At Thorney Close Primary School, our curriculum is designed to cater for the range of needs that our children bring to our school. We adopt fully inclusive practice which means all children are able to access the curriculum we offer, regardless of their learning requirements. Due to the high number of pupils with SEND and incorporating our Deaf Resource Provision, we ensure learning is sequential, repetitive and has literacy and language skills at its core.
We aim to inspire a love of learning. We want all of our children to come to school every day excited about learning new things, confident to try new experiences and enthusiastic about facing new challenges. Woven through our curriculum are rich and engaging learning experiences which we hope become life long memories – both in the knowledge, skills and understanding our children develop, as well as the joy and sense of achievement they experienced whilst growing. By igniting their curiosity, we hope that our children will go into the world open and receptive to learning and growing throughout their life.
The breadth of our curriculum is designed with two main goals in mind:
1. To give our pupils appropriate experiences to develop as confident, responsible citizens.
2. To provide a coherent, structured academic curriculum that leads to a sustained mastery for all and a greater depth of learning for those who are capable.
1. Curriculum drivers shape our curriculum. At Thorney Close Primary School these include, community, diversity, possibilities, mindfulness and sport are our main curriculum drivers. These are based upon the needs of our children and our beliefs about high quality education and our values. They are used to ensure we give our children appropriate and ambitious curriculum opportunities.
2. Cultural capital gives our children the vital background knowledge required to be informed and thoughtful members of our community who understand and believe in British values (Democracy, English Law, Accountability, Individual Liberty, Equality, Tolerance).
3. Curriculum breadth is shaped by curriculum drivers, cultural capital, subject topics and our ambition for children to study the best of what has been thought and said by many generations of educators.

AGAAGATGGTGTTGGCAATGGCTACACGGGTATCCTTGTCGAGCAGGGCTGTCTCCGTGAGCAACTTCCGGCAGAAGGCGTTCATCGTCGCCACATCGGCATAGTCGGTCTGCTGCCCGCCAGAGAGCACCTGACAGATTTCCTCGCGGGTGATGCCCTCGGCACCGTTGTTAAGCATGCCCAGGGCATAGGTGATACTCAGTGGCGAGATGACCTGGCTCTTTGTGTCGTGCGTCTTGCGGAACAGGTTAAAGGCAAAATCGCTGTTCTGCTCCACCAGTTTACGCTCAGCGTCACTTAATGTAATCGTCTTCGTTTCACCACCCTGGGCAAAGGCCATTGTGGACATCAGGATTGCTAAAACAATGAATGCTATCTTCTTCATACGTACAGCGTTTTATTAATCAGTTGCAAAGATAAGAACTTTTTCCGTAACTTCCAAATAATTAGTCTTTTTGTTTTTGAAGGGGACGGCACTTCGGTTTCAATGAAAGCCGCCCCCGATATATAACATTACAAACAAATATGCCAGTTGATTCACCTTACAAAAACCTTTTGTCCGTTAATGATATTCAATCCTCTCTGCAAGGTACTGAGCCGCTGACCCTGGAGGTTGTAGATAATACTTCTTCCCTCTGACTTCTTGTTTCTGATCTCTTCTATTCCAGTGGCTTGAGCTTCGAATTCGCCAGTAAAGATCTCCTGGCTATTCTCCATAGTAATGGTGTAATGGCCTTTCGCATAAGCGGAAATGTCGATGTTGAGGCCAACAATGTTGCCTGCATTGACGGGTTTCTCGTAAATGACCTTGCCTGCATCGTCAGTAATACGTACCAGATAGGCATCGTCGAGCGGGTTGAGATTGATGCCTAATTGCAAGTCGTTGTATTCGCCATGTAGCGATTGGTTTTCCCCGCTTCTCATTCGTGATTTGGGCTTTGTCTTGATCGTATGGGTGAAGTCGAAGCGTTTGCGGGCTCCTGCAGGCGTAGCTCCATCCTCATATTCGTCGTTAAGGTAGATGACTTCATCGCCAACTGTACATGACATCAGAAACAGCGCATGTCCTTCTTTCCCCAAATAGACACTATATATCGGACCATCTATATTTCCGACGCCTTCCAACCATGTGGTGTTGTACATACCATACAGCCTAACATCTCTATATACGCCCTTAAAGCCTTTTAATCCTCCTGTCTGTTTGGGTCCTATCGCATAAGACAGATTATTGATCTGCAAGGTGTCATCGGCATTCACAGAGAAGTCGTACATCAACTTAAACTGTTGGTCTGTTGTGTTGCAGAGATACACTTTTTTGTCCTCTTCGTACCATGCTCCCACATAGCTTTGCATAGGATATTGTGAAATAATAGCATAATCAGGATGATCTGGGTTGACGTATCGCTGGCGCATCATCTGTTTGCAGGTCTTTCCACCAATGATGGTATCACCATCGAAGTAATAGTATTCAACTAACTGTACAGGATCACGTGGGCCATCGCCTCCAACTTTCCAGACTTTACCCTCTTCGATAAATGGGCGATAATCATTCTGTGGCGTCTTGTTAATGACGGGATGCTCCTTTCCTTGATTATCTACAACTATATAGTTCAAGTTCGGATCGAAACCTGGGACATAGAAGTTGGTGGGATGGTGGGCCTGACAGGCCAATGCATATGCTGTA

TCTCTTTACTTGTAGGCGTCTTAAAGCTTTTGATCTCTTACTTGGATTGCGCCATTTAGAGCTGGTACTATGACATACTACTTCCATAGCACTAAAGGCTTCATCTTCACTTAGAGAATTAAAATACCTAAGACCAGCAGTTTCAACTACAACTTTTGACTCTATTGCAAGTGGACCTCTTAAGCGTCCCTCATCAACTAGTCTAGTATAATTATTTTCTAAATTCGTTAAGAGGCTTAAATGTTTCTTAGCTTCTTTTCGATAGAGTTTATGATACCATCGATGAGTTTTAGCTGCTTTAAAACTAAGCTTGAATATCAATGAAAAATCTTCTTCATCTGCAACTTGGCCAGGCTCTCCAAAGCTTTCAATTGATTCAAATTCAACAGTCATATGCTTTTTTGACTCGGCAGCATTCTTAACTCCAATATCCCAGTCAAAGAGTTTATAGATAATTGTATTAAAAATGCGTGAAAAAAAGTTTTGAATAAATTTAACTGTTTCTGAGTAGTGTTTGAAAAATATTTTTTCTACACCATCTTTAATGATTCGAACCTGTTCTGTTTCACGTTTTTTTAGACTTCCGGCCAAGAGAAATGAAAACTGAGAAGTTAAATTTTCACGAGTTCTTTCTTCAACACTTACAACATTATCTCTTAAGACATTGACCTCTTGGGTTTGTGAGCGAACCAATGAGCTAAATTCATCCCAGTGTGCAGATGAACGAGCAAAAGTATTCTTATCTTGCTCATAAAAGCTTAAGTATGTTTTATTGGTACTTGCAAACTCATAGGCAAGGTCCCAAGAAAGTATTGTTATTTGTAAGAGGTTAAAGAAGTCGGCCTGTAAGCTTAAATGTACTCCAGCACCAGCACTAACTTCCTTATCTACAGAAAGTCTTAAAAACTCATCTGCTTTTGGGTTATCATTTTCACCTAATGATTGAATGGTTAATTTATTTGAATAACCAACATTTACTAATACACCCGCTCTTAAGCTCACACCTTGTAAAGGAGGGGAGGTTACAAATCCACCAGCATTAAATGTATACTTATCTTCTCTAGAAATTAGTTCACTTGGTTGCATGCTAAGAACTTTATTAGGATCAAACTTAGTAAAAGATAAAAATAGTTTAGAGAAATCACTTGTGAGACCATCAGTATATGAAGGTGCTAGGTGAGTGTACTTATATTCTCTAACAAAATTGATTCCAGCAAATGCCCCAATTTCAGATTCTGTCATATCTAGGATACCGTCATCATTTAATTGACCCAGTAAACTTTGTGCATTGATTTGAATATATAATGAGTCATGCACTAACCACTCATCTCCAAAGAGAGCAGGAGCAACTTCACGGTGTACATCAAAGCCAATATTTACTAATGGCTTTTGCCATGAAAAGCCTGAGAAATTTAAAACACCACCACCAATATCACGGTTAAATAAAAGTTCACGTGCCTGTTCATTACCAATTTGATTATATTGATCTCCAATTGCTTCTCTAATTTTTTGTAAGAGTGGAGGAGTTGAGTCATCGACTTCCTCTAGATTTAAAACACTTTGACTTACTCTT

4. Cognitive science tells us that working memory is limited and that cognitive load is too high if children are rushed through content. This limits the acquisition of long-term memory. Cognitive science also tells us that in order for children to become creative thinkers, or have a greater depth of understanding they must first master the basics, which takes time.
5. Our curriculum breadth and subject topics are shaped by The National Curriculum and the EYFS framework and their objectives, our curriculum drivers, cultural capital and our ambition for students.
6. Long term, individual subject plans for each year group ensures that each teacher has clarity as to what to cover and what the children should learn.
1. Our curriculum design is based on evidence from cognitive science. The three main principles which underpin it are:
- Learning is most effective with spaced repetition
- Interleaving helps pupils to discriminate between topics and aids long-term retention
- Retrieval of previously learned content is frequent and regular, which increases both storage and retrieval strength.
2. In addition to the three principles, we also understand that learning is invisible in the short-term and that sustained mastery takes time.
3. Our content is subject specific; however we make cross-curricular links to strengthen understanding.
4. Continuous provision, in the form of daily routines, replaces the teaching of some aspects of the curriculum, in other cases provides retrieval practice for previously learned content.
5. Children with SEND access the full curriculum with reasonable adjustments and scaffolding. In some cases children may follow their own bespoke curriculum as directed by other agencies and their EHCP.
1. We monitor carefully to ensure pupils are on target to reach the expectations of our curriculum and use comparative judgement in two ways: in the tasks we set (POP tasks) and in comparing student’s work over time. Furthermore, we use learning walks and lesson observations to identify whether pedagogical style matches our depth expectations.
2. Because learning is a change to long-term memory it is impossible to see the impact in the short term.
3. We do, however use deliberate practise. The means that we look at the practices taking place to determine whether they are appropriate, related to our goals and likely to produce results in the long-run.
4. We use comparative judgement in two ways; in the tasks we set and in comparing student’s work over time.
5. Children in the bottom 20% of the school population will make good progress due to staff considering and planning steps to allow them to overcome their learning barriers.
6. We use learning walks and lesson visits to see if pedagogical style matches our expectations.